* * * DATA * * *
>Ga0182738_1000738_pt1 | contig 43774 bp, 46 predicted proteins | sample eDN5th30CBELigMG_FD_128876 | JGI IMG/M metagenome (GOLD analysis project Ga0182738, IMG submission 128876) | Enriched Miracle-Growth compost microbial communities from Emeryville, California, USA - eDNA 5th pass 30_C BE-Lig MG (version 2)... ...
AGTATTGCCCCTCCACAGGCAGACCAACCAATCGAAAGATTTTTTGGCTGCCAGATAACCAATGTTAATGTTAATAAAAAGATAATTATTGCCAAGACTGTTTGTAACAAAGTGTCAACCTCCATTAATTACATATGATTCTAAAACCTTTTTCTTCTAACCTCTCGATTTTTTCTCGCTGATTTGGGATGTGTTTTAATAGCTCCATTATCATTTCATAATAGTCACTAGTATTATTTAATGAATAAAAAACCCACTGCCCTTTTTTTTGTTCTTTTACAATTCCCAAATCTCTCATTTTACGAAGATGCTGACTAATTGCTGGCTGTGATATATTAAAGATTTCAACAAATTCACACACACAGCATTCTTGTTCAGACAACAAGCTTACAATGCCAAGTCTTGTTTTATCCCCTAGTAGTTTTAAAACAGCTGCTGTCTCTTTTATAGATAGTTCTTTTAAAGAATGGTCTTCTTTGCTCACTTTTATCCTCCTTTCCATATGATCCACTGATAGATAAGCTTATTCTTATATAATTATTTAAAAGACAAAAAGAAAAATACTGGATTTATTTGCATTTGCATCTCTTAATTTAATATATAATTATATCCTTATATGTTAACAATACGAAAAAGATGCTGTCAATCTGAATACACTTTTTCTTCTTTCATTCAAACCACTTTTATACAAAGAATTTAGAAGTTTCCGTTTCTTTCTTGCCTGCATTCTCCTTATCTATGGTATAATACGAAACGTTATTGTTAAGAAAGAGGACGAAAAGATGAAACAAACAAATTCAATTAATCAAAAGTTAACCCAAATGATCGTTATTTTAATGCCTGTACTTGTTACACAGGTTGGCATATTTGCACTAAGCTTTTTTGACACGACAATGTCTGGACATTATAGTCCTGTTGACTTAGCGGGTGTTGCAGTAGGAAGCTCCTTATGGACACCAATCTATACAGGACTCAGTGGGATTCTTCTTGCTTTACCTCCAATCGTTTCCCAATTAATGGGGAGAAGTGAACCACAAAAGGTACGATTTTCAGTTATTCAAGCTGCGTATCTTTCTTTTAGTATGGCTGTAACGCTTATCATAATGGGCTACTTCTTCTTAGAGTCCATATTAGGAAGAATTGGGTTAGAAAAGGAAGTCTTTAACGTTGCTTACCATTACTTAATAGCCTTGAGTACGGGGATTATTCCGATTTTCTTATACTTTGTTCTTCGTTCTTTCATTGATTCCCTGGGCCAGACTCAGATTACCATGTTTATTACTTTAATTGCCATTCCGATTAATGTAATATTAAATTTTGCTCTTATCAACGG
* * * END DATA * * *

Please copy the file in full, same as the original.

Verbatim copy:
>Ga0182738_1000738_pt1 | contig 43774 bp, 46 predicted proteins | sample eDN5th30CBELigMG_FD_128876 | JGI IMG/M metagenome (GOLD analysis project Ga0182738, IMG submission 128876) | Enriched Miracle-Growth compost microbial communities from Emeryville, California, USA - eDNA 5th pass 30_C BE-Lig MG (version 2)... ...
AGTATTGCCCCTCCACAGGCAGACCAACCAATCGAAAGATTTTTTGGCTGCCAGATAACCAATGTTAATGTTAATAAAAAGATAATTATTGCCAAGACTGTTTGTAACAAAGTGTCAACCTCCATTAATTACATATGATTCTAAAACCTTTTTCTTCTAACCTCTCGATTTTTTCTCGCTGATTTGGGATGTGTTTTAATAGCTCCATTATCATTTCATAATAGTCACTAGTATTATTTAATGAATAAAAAACCCACTGCCCTTTTTTTTGTTCTTTTACAATTCCCAAATCTCTCATTTTACGAAGATGCTGACTAATTGCTGGCTGTGATATATTAAAGATTTCAACAAATTCACACACACAGCATTCTTGTTCAGACAACAAGCTTACAATGCCAAGTCTTGTTTTATCCCCTAGTAGTTTTAAAACAGCTGCTGTCTCTTTTATAGATAGTTCTTTTAAAGAATGGTCTTCTTTGCTCACTTTTATCCTCCTTTCCATATGATCCACTGATAGATAAGCTTATTCTTATATAATTATTTAAAAGACAAAAAGAAAAATACTGGATTTATTTGCATTTGCATCTCTTAATTTAATATATAATTATATCCTTATATGTTAACAATACGAAAAAGATGCTGTCAATCTGAATACACTTTTTCTTCTTTCATTCAAACCACTTTTATACAAAGAATTTAGAAGTTTCCGTTTCTTTCTTGCCTGCATTCTCCTTATCTATGGTATAATACGAAACGTTATTGTTAAGAAAGAGGACGAAAAGATGAAACAAACAAATTCAATTAATCAAAAGTTAACCCAAATGATCGTTATTTTAATGCCTGTACTTGTTACACAGGTTGGCATATTTGCACTAAGCTTTTTTGACACGACAATGTCTGGACATTATAGTCCTGTTGACTTAGCGGGTGTTGCAGTAGGAAGCTCCTTATGGACACCAATCTATACAGGACTCAGTGGGATTCTTCTTGCTTTACCTCCAATCGTTTCCCAATTAATGGGGAGAAGTGAACCACAAAAGGTACGATTTTCAGTTATTCAAGCTGCGTATCTTTCTTTTAGTATGGCTGTAACGCTTATCATAATGGGCTACTTCTTCTTAGAGTCCATATTAGGAAGAATTGGGTTAGAAAAGGAAGTCTTTAACGTTGCTTACCATTACTTAATAGCCTTGAGTACGGGGATTATTCCGATTTTCTTATACTTTGTTCTTCGTTCTTTCATTGATTCCCTGGGCCAGACTCAGATTACCATGTTTATTACTTTAATTGCCATTCCGATTAATGTAATATTAAATTTTGCTCTTATCAACGG